21 Famous Poems About Women’s Strength

Reviewed by Amanda Heal, Motivational Trainer & Coach Amanda Heal Amanda HealMotivational Trainer & Coach facebook_icontwitter_iconlinkedin_iconyoutube_iconinsta_icon
Written by Sneha Tete
Edited by Subhrojyoti Mukherjee
Last Updated on

If there is one universal reality we must accept, it is that women are the most powerful beings on the planet. Here, we have compiled some of the most beautiful poems for women, describing their grit, love, and sensitive nature. It is no surprise that innumerable poems have been written to praise women’s strength and courage. We have listed some excellent poetry that describes women’s fortitude. Scroll down to read them all and pass them on to the wonderful women in your life who embody inspiration and sensuality in equal measure.

21 Famous Poems About Women’s Strength

1. Being Independent – Rupi Kaur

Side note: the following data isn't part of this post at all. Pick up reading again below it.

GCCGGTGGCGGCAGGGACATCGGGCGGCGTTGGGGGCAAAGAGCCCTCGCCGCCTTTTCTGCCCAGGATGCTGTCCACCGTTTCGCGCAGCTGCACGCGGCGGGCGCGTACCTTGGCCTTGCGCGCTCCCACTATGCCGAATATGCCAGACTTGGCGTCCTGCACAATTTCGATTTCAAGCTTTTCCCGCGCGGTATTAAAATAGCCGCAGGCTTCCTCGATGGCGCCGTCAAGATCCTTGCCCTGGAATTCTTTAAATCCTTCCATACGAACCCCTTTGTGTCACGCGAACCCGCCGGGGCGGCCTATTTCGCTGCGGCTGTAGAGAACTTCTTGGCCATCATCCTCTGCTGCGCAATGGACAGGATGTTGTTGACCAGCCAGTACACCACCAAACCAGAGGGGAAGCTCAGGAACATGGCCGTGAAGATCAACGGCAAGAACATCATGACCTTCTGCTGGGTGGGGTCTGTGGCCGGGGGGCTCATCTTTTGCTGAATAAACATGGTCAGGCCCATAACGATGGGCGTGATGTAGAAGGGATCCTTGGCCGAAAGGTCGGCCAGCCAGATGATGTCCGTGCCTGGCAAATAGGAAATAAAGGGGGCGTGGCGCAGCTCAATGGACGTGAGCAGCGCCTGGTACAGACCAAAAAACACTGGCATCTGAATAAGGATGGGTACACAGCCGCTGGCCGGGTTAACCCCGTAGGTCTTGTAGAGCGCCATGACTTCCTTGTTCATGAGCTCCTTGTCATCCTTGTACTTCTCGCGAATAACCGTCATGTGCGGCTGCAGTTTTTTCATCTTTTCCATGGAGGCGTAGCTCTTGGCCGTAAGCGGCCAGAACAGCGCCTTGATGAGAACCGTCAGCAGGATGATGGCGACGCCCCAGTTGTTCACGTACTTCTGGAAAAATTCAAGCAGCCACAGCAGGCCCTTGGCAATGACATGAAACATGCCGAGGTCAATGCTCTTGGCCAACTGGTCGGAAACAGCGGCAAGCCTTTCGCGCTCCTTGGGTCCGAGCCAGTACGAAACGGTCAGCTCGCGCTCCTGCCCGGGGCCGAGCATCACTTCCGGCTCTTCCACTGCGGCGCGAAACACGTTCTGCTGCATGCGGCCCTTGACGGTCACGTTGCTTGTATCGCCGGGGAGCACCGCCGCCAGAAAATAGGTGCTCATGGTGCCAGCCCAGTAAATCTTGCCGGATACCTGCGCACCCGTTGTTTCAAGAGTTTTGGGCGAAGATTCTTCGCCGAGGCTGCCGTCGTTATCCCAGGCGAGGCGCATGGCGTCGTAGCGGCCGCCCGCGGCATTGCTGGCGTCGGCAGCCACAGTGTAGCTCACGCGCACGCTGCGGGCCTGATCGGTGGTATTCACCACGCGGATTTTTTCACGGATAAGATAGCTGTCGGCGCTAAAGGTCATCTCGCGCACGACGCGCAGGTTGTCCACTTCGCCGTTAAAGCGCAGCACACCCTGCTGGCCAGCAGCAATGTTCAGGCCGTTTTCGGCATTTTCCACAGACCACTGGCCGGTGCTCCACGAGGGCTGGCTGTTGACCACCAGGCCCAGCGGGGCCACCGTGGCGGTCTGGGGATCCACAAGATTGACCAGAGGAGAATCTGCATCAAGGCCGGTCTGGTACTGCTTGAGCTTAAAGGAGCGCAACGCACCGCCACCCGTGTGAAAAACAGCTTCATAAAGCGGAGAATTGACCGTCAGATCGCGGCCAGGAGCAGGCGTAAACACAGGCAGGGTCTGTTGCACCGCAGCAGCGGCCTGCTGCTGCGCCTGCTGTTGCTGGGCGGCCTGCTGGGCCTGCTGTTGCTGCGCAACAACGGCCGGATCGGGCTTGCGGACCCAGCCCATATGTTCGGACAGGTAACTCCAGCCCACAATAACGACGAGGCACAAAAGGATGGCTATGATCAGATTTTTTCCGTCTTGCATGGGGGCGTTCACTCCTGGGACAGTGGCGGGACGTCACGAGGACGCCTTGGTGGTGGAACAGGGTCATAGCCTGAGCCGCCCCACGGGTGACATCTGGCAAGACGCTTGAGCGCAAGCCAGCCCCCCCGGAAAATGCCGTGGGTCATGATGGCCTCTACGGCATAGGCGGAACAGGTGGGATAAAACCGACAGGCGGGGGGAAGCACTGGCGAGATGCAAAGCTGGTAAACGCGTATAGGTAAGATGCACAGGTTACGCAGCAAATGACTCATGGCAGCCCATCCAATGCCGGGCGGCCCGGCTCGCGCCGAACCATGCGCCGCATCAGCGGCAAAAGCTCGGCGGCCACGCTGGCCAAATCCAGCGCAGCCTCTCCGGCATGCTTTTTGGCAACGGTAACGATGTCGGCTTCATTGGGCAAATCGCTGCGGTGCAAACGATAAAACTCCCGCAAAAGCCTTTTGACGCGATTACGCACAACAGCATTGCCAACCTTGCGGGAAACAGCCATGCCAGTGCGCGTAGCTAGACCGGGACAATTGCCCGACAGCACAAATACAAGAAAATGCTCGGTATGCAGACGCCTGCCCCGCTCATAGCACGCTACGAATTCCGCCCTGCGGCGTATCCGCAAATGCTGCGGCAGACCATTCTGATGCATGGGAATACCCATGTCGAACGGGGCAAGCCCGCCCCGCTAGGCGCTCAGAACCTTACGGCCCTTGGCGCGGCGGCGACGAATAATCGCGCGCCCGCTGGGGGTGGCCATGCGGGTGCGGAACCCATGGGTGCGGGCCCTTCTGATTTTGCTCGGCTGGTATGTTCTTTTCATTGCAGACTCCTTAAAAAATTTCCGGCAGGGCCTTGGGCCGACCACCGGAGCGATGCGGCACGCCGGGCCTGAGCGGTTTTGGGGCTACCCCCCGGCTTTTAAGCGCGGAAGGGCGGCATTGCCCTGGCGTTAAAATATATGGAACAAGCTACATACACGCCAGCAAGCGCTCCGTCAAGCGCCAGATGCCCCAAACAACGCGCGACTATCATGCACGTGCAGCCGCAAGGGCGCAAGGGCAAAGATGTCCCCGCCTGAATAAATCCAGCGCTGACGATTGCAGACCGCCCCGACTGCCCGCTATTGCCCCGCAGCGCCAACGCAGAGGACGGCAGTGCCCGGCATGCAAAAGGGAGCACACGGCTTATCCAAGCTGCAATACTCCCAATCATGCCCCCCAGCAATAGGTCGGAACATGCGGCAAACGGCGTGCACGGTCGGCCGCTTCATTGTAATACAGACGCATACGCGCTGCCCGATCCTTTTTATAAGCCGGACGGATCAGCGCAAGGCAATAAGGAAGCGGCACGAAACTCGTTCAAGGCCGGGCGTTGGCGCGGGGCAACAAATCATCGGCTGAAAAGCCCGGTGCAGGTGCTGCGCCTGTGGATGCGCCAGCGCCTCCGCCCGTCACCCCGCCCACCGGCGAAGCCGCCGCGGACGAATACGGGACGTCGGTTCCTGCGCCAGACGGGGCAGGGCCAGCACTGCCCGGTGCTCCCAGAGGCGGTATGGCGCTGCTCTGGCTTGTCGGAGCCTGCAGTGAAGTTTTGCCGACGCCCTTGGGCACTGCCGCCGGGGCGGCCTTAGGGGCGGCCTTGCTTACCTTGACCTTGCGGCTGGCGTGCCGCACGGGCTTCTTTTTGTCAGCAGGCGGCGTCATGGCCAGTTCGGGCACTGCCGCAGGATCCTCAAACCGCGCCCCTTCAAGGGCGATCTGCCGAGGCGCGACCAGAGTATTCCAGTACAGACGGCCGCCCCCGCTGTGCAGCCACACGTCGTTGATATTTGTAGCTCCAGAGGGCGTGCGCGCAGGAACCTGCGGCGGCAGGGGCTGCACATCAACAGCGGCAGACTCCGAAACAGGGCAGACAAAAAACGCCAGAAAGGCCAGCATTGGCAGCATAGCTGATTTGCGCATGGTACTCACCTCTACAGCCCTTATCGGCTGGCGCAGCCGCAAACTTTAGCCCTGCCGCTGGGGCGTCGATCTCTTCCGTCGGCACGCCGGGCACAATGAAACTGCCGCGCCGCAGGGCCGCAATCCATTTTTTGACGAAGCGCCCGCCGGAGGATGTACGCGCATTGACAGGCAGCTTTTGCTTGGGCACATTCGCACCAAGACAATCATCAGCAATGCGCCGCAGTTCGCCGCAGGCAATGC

“i do not want to have you
to fill the empty parts of me.
i want to be full on my own.
i want to be so complete
i could light a whole city
and then
i want to have you
cause the two of us combined
could set it on fire.”

‘Being Independent’ focuses largely on recovery, with a particular emphasis on self-fulfillment and self-love. The more experienced speaker of this chapter now knows that you must enter a relationship with yourself before anyone else.

Being Independent by Rupi Kaur

2. Aurora Leigh – Elizabeth Browning

“Therefore, this same world
Uncomprehended by you must remain
Uninfluenced by you. Women as you are,
Mere women, personal and passionate,
You give us doting mothers, and chaste wives.
Sublime Madonnas, and enduring saints!
We get no Christ from you, — and verily
We shall not get a poet, in my mind.”

‘Aurora Leigh’ is a novel in verse that follows the title character, an aspiring poet, through several nerve-wracking twists. In one disclosing passage, Aurora’s cousin and would-be suitor, Romney Leigh, summarizes his attitude toward her and women writers of that era.

protip_icon Did You Know?

Aurora Leigh is an epic comprising 9 books in total. This work is considered one of the best pieces of literature of the 19th century, making her a prominent woman writer of her time.